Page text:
Scroll for more

What if a scientist could remember every paper they have ever read and read every paper that had ever been written in medicine, physics or material sciences …

...AND possessed the expertise needed to truly understand all that information in the right contexts

…AND could draw eureka moments from that knowledge

Imagine the sheer scale and speed of the discoveries that could be made.

BenevolentAI does this every day

Our story

BenevolentAI was founded in 2013 by Ken Mulvany following the sale of Proximagen, a successful biotech business that Ken founded.  The experience of running a biotech, a company in an industry entirely reliant on scientific breakthroughs, highlighted the challenges of innovating using a process of scientific discovery that had not largely changed for 50 years. 

The sheer volume of information available means no scientist, or group of scientists, can possibly assimilate, recall and accurately process all the known facts.  Consequently, only a fraction of relevant knowledge guides hypotheses and a fundamental bottleneck exists – a rapidly accelerating mismatch between information and humanity’s ability to process it.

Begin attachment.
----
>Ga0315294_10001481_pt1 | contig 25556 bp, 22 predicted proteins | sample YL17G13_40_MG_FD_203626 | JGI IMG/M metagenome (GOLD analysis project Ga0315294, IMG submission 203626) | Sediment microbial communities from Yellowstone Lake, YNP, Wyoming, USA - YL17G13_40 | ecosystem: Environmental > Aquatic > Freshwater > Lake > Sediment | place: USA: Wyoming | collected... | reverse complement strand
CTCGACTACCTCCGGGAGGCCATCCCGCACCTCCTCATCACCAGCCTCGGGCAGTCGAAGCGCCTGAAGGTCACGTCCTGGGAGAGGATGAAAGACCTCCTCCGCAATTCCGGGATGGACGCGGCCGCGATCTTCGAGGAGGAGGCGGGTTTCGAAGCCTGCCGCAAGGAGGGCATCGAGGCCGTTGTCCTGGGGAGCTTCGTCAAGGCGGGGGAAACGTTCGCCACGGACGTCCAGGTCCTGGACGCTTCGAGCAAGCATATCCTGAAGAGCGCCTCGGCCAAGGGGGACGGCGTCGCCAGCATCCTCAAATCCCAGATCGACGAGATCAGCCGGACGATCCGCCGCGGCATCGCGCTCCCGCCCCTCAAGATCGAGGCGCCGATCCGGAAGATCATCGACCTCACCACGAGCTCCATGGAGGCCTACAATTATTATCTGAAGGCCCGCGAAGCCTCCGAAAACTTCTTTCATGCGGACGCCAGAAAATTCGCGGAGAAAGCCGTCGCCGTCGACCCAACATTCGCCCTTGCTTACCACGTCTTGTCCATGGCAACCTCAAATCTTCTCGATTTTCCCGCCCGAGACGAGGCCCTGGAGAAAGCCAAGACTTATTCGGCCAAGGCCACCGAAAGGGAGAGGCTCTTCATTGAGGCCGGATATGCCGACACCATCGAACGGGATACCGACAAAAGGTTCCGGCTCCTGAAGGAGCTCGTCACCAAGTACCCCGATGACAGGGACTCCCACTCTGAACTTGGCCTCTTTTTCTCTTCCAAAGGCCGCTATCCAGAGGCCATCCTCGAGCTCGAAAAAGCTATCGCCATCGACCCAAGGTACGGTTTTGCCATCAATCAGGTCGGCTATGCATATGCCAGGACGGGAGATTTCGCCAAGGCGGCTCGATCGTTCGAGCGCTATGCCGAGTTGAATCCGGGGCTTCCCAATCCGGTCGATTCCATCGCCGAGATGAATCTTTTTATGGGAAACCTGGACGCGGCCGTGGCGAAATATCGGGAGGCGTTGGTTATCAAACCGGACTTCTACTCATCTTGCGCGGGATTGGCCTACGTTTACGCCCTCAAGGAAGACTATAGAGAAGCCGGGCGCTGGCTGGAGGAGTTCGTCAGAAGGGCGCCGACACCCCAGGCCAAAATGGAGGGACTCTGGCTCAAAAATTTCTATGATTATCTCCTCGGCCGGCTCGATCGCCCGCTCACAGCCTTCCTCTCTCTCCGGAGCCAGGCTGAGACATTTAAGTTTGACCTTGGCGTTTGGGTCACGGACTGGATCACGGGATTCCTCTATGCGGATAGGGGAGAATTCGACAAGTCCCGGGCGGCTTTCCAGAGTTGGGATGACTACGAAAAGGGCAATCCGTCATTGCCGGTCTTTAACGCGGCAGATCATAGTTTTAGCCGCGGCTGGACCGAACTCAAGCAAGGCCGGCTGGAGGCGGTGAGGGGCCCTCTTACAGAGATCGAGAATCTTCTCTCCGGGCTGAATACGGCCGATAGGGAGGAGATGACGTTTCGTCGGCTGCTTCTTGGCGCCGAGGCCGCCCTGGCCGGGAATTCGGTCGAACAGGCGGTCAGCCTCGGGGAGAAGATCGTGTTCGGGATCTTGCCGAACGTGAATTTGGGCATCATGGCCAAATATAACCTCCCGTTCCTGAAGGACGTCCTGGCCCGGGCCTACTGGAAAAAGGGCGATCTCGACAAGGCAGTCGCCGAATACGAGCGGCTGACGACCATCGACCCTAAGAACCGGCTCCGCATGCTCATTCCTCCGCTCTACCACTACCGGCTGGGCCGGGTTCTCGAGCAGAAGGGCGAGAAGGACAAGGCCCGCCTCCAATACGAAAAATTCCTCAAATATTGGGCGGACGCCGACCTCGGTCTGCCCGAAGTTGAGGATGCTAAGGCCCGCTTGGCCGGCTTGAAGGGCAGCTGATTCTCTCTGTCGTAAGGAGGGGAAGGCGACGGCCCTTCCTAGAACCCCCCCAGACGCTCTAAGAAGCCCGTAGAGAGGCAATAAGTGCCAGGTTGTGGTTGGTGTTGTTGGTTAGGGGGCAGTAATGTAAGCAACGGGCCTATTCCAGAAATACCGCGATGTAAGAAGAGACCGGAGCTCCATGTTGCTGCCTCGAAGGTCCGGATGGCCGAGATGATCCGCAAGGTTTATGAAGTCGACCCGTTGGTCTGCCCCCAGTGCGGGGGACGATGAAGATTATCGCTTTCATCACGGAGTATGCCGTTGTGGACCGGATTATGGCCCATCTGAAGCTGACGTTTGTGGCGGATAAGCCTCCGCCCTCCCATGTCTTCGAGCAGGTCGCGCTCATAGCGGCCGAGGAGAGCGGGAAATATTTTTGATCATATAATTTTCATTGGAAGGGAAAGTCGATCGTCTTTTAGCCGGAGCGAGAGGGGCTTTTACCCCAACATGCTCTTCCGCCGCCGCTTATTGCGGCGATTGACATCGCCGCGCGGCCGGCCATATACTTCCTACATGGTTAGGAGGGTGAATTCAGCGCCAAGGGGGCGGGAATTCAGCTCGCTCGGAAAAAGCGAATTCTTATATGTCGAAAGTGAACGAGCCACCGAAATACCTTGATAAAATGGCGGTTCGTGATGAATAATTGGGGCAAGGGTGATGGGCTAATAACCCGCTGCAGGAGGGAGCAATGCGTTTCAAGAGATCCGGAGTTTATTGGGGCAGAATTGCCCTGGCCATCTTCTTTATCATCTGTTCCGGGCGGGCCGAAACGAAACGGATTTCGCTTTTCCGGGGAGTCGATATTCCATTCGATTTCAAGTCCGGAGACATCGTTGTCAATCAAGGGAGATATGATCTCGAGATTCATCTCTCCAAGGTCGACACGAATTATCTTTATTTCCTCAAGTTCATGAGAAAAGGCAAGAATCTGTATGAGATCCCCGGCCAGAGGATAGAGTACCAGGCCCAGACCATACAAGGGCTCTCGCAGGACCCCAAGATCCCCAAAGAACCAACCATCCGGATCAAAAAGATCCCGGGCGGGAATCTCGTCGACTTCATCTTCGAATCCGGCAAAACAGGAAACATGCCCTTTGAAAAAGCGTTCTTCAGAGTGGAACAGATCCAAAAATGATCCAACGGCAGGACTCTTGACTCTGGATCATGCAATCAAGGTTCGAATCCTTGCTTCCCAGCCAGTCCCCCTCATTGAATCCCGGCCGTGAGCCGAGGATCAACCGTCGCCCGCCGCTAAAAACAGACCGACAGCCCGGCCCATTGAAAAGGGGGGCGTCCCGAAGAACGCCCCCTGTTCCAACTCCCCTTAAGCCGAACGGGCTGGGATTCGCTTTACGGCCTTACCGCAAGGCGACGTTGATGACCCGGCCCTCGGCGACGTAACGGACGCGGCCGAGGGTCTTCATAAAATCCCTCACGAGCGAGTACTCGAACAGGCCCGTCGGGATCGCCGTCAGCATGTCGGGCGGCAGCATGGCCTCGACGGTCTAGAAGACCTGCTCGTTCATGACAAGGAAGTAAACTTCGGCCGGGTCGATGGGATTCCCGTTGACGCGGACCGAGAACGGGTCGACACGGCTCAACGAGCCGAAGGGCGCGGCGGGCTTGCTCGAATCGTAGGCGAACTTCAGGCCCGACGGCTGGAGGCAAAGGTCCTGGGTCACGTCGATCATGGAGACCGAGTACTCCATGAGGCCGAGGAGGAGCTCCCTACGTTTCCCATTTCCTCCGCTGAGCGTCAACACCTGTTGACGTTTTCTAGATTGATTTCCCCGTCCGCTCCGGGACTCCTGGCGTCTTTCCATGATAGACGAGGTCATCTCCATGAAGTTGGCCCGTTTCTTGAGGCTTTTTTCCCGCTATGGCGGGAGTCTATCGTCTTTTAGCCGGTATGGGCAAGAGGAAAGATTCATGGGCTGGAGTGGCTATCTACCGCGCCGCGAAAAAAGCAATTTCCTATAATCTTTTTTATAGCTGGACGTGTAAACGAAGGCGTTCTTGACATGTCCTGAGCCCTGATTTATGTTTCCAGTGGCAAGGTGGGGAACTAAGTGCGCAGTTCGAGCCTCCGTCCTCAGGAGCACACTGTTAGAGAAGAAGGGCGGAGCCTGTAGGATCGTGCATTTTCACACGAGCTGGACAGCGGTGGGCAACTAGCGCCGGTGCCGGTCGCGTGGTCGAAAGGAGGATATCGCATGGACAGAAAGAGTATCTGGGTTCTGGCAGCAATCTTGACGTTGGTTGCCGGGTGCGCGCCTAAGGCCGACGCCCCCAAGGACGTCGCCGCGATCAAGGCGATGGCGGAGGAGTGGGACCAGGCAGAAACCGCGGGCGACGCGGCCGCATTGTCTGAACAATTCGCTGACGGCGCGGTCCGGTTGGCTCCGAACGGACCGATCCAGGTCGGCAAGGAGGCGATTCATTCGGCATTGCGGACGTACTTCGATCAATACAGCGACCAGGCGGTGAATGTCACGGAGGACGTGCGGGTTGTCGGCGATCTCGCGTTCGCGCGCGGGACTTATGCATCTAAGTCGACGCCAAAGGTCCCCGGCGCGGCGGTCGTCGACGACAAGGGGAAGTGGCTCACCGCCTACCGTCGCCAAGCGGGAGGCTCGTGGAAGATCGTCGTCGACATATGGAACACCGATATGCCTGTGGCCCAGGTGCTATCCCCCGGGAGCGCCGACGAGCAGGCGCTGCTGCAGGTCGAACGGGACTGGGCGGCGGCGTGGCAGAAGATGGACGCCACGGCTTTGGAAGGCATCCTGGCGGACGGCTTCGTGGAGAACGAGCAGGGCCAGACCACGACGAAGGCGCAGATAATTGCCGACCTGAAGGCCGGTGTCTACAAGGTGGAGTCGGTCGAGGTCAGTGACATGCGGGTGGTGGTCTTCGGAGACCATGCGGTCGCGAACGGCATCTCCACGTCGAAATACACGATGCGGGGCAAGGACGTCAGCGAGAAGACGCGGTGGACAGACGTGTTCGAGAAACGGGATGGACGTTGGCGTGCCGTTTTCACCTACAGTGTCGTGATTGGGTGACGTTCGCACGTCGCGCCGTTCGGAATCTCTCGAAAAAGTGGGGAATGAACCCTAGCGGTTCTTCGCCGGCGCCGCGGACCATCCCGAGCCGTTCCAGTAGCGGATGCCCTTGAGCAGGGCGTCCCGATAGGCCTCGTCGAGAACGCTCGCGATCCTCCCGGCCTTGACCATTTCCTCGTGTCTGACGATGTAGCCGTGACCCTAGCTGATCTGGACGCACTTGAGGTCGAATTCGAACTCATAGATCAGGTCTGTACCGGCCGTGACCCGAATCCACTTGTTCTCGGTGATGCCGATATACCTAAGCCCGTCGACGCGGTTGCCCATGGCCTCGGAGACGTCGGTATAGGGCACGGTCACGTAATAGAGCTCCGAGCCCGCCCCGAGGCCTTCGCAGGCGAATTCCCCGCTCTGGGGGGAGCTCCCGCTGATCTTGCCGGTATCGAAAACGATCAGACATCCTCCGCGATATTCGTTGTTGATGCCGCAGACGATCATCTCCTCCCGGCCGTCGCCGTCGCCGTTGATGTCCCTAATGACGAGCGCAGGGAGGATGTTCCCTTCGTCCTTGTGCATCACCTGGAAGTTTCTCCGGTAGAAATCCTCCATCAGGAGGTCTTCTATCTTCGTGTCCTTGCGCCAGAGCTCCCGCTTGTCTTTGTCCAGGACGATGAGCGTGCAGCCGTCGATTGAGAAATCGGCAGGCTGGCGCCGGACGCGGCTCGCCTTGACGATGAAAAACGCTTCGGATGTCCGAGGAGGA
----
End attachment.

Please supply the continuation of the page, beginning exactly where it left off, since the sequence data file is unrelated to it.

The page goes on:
BenevolentAI was established to build and apply artificial intelligence to humankind’s new natural resource – data, and by doing so unlock science’s ‘hidden knowledge’ and turn highly fragmented unstructured and structured information into new insight and usable knowledge.